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- Posts: 430
- Joined: Tue Jun 19, 2012 2:00 pm UTC
- Location: Well, the sign says "You Are Here"...
I agree to all this.
Now, I'll try to answer a question that has come up on IRC discussions:
How does human space travel work?
Early human space travel was extremely slow. Once humanity colonized the rest of the solar system in the mid-22nd century, it took decades to reach the stars closest to Earth, since human technology had not achieved any sort of faster-than-light travel yet. During these early years, human settlers would be kept in suspension while the colony fleet traveled at roughly a tenth of the speed of light, which is still remarkably fast compared to our current spacecraft. Reaching Alpha Centauri would take approximately half a century, while Sirius would take twice that. Naturally, these colonists left Earth without any expectation of returning home again, and as happened to a few unfortunate expeditions, without any expectation of actually finding the planets in the system to be habitable. Others would be lost adrift in space due to an unexpected impact or hardware failure, without any interstellar rescue infrastructure to provide assistance. Needless to say, early human space travel was horrifically inefficient, and usually fatal. Out of the millions that were willing to brave the earliest colony fleets, less than half ultimately reached their destinations, and less than a tenth of those actually managed to establish successful colonies. From a historical standpoint, it is only important that these lucky settlers were able to create the first human outposts beyond the solar system.
As time progressed and humanity reached out into the stars, further improvements in propulsion techniques permitted for faster, safer travel. Earlier human spacecraft were driven by advanced ion propulsion systems, but as the limits of the technology were reached, other techniques came into use. The creation of antimatter engines were a significant first step in accelerating humanity's colonization efforts, ultimately allowing for the typical spacecraft to accelerate up to a fifth of the speed of light, and the first commercial lanes were opened up between stars, with enormous freighter fleets exchanging untold wealth and billions of colonists from the old worlds to the new frontier. Over the course of the 23rd century, terraforming had reached a point where even the most barren, hostile worlds could be colonized, and marginal worlds could be turned into lush paradises. Newly terraformed planets brought on prospects of employment, living space, and a wealth of natural resources. With interstellar travel more practical than it ever was before, many were willing to embark on the exodus to the stars.
By the 24th century, another breakthrough had been reached. Long thought impossible, the first stable wormholes had not only been demonstrated by human scientists, but the creation of wormholes of sufficiently large size to permit the passage of spacecraft were soon to follow. Early tests in the solar system allowed for instantaneous travel between points as distant as Mercury and the Kuiper Belt, with no apparent ill effects on those that were brave enough to serve as test subjects. At last, with faster-than-light travel achieved, humanity was no longer constrained by the limits of propulsion technology, as distances that once took centuries, then decades to reach were now made trivial to span. Of course, one could not simply make a wormhole to an arbitrary destination, as two points need to be connected. Thus, it took some time to establish wormhole links between systems, but once the routes were set up, there was no longer a need to wait. Many travelers that had been progressing through the old-fashioned method of travel to the inner systems emerged, only to discover to their surprise that the trip back home would take little more than seconds. Some were elated, others frustrated that they had given up on the possibility of seeing their families again, only for their long journey to have been made pointless. Technology marches on.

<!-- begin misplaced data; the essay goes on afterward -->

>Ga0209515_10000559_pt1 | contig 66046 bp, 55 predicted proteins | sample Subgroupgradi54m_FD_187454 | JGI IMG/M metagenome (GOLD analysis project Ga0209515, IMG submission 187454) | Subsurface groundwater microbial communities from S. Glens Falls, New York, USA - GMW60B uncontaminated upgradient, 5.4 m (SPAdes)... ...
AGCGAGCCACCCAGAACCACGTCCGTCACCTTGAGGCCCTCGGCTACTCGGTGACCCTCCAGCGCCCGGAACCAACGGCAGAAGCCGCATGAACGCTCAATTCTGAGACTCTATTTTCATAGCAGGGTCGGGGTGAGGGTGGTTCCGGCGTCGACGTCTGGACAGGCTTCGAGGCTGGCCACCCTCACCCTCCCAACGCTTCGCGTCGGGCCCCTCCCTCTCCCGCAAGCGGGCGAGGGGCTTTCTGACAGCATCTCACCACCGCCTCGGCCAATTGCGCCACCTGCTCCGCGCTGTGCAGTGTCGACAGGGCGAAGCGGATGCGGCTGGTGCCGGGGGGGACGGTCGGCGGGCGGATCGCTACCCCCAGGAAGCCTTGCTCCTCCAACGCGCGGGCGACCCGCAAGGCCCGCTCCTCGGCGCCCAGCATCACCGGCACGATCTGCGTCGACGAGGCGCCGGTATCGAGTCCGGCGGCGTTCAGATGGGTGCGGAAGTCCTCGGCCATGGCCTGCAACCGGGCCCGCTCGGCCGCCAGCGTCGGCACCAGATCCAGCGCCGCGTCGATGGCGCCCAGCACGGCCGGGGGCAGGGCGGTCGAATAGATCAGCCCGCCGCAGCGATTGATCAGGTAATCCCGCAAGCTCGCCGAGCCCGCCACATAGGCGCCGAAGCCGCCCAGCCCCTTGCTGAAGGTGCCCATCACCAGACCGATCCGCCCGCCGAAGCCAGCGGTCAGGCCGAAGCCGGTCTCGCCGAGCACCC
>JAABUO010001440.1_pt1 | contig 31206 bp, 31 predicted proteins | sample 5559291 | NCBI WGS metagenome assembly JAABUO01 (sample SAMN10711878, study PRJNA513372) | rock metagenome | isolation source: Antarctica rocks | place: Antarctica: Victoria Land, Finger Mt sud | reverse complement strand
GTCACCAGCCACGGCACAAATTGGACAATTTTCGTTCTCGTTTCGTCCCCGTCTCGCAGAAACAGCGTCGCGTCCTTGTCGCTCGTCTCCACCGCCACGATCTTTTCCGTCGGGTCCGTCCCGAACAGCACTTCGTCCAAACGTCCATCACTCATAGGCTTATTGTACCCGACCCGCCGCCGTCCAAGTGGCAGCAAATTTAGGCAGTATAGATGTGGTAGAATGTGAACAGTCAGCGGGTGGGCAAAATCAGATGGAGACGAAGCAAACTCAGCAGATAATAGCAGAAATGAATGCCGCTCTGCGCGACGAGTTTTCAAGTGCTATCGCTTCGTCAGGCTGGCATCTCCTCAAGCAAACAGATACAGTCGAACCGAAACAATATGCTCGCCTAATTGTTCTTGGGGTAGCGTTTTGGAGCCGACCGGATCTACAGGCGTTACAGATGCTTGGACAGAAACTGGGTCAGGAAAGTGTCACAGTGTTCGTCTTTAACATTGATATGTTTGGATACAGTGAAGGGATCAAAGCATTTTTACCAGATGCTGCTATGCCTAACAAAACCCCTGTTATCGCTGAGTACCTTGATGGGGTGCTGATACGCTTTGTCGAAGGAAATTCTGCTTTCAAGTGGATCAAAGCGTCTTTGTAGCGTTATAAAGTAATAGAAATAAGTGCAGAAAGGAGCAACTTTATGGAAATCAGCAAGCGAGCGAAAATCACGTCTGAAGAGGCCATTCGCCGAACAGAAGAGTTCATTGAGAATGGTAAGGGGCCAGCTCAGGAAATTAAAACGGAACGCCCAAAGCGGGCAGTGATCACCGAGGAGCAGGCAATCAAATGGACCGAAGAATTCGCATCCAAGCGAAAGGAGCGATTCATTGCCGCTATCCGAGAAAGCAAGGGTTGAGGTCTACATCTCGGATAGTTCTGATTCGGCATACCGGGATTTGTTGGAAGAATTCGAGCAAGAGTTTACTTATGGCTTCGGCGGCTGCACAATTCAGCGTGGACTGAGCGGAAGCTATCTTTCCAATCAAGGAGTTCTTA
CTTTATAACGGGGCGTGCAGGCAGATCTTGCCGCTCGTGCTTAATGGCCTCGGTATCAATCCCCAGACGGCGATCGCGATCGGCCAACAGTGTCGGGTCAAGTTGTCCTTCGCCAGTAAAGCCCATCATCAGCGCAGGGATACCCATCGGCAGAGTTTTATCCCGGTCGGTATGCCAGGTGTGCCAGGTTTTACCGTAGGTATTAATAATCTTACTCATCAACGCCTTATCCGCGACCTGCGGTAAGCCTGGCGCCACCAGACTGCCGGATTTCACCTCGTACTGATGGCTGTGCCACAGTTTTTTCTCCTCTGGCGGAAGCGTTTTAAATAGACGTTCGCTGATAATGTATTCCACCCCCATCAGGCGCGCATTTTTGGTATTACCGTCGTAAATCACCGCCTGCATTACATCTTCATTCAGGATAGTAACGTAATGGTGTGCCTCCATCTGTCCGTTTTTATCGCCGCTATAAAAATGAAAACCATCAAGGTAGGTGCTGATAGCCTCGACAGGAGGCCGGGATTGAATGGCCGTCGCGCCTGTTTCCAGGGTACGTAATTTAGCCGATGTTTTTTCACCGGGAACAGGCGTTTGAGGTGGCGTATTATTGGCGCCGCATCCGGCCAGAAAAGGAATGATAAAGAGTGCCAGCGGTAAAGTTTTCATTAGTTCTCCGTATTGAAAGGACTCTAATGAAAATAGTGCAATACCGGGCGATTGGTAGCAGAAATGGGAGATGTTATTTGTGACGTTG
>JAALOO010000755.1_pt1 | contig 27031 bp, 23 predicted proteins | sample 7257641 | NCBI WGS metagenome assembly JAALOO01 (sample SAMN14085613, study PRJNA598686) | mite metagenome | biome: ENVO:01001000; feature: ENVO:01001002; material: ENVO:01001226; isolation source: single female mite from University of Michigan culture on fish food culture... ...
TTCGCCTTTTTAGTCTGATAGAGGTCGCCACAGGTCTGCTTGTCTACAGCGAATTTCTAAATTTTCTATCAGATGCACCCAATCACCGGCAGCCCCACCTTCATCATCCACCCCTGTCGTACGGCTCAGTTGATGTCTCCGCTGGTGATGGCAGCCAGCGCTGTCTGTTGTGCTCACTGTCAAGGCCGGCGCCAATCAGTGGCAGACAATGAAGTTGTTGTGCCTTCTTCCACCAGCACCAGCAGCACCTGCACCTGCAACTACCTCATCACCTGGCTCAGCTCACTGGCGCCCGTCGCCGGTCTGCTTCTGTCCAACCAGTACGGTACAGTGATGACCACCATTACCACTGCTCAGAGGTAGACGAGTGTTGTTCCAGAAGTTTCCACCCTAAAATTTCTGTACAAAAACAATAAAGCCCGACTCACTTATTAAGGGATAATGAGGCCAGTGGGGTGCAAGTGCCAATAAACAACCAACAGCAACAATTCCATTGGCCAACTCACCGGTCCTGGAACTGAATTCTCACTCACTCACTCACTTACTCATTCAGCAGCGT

Wormholes in space are invisible, although they do produce noticeable distortion around them, particularly in regards to the view of background stars and large objects. Due to this, they are typically surrounded with some sort of structure to mark their presence, and support facilities are often located nearby to assist ships with repairs and refueling. Since they directly connect two points in space, travel through one is instantaneous, with the observer being completely unaware that any time had elapsed since they last left their old system. Special drives are not needed to traverse a wormhole, and a ship can simply accelerate through one with their standard propulsion systems, which at this point could be antimatter-based, or possibly more advanced. Since a wormhole of sufficient size to allow the passage of spacecraft needs to be carefully maintained and stabilized, there is typically one per system, with larger ones possibly containing a second or third, and planets are reached the old-fashioned way.
Stable wormholes have been encountered in certain localities that humans have only just discovered, but it is currently unknown just why they have formed, or who is behind them, if anything.
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Sounds interesting enough to read more but sounds kind of ordinary as well. Space travel and how it is done is an over-used series of similar ideas but we can't really do anything about it.
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